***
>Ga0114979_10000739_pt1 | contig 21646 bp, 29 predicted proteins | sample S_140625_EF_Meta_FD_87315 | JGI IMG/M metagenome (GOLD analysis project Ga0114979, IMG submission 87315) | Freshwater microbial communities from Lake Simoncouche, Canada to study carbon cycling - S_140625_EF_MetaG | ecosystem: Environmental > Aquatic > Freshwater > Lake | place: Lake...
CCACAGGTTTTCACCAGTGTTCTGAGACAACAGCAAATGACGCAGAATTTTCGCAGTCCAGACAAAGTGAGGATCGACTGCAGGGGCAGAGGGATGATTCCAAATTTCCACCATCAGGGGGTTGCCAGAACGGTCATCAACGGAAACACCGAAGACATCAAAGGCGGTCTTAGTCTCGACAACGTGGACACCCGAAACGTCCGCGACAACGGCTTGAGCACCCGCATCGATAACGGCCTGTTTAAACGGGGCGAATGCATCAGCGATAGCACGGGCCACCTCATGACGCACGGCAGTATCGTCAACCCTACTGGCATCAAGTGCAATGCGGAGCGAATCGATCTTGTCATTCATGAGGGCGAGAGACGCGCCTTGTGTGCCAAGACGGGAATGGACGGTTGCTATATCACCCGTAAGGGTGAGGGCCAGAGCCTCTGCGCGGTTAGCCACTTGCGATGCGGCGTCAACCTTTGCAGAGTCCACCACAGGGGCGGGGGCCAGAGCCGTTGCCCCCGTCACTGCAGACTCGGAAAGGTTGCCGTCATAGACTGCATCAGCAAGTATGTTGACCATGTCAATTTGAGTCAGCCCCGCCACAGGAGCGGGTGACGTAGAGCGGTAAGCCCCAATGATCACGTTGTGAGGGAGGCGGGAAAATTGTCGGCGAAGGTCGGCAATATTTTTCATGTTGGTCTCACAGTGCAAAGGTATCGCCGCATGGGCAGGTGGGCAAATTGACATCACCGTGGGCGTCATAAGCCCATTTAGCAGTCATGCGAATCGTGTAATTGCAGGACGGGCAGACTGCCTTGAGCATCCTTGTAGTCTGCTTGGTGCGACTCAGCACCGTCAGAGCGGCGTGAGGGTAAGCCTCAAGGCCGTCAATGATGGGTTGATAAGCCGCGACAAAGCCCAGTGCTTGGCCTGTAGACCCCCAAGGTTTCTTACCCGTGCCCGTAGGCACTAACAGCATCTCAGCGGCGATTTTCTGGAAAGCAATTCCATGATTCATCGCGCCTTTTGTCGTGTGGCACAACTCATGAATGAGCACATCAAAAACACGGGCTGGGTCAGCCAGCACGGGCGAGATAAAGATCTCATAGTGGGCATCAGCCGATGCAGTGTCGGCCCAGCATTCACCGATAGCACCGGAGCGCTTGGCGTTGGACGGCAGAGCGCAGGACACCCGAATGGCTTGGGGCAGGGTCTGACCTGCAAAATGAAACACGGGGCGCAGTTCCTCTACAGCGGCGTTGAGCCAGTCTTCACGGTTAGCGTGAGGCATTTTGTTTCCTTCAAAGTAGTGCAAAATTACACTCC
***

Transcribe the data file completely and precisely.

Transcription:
>Ga0114979_10000739_pt1 | contig 21646 bp, 29 predicted proteins | sample S_140625_EF_Meta_FD_87315 | JGI IMG/M metagenome (GOLD analysis project Ga0114979, IMG submission 87315) | Freshwater microbial communities from Lake Simoncouche, Canada to study carbon cycling - S_140625_EF_MetaG | ecosystem: Environmental > Aquatic > Freshwater > Lake | place: Lake...
CCACAGGTTTTCACCAGTGTTCTGAGACAACAGCAAATGACGCAGAATTTTCGCAGTCCAGACAAAGTGAGGATCGACTGCAGGGGCAGAGGGATGATTCCAAATTTCCACCATCAGGGGGTTGCCAGAACGGTCATCAACGGAAACACCGAAGACATCAAAGGCGGTCTTAGTCTCGACAACGTGGACACCCGAAACGTCCGCGACAACGGCTTGAGCACCCGCATCGATAACGGCCTGTTTAAACGGGGCGAATGCATCAGCGATAGCACGGGCCACCTCATGACGCACGGCAGTATCGTCAACCCTACTGGCATCAAGTGCAATGCGGAGCGAATCGATCTTGTCATTCATGAGGGCGAGAGACGCGCCTTGTGTGCCAAGACGGGAATGGACGGTTGCTATATCACCCGTAAGGGTGAGGGCCAGAGCCTCTGCGCGGTTAGCCACTTGCGATGCGGCGTCAACCTTTGCAGAGTCCACCACAGGGGCGGGGGCCAGAGCCGTTGCCCCCGTCACTGCAGACTCGGAAAGGTTGCCGTCATAGACTGCATCAGCAAGTATGTTGACCATGTCAATTTGAGTCAGCCCCGCCACAGGAGCGGGTGACGTAGAGCGGTAAGCCCCAATGATCACGTTGTGAGGGAGGCGGGAAAATTGTCGGCGAAGGTCGGCAATATTTTTCATGTTGGTCTCACAGTGCAAAGGTATCGCCGCATGGGCAGGTGGGCAAATTGACATCACCGTGGGCGTCATAAGCCCATTTAGCAGTCATGCGAATCGTGTAATTGCAGGACGGGCAGACTGCCTTGAGCATCCTTGTAGTCTGCTTGGTGCGACTCAGCACCGTCAGAGCGGCGTGAGGGTAAGCCTCAAGGCCGTCAATGATGGGTTGATAAGCCGCGACAAAGCCCAGTGCTTGGCCTGTAGACCCCCAAGGTTTCTTACCCGTGCCCGTAGGCACTAACAGCATCTCAGCGGCGATTTTCTGGAAAGCAATTCCATGATTCATCGCGCCTTTTGTCGTGTGGCACAACTCATGAATGAGCACATCAAAAACACGGGCTGGGTCAGCCAGCACGGGCGAGATAAAGATCTCATAGTGGGCATCAGCCGATGCAGTGTCGGCCCAGCATTCACCGATAGCACCGGAGCGCTTGGCGTTGGACGGCAGAGCGCAGGACACCCGAATGGCTTGGGGCAGGGTCTGACCTGCAAAATGAAACACGGGGCGCAGTTCCTCTACAGCGGCGTTGAGCCAGTCTTCACGGTTAGCGTGAGGCATTTTGTTTCCTTCAAAGTAGTGCAAAATTACACTCC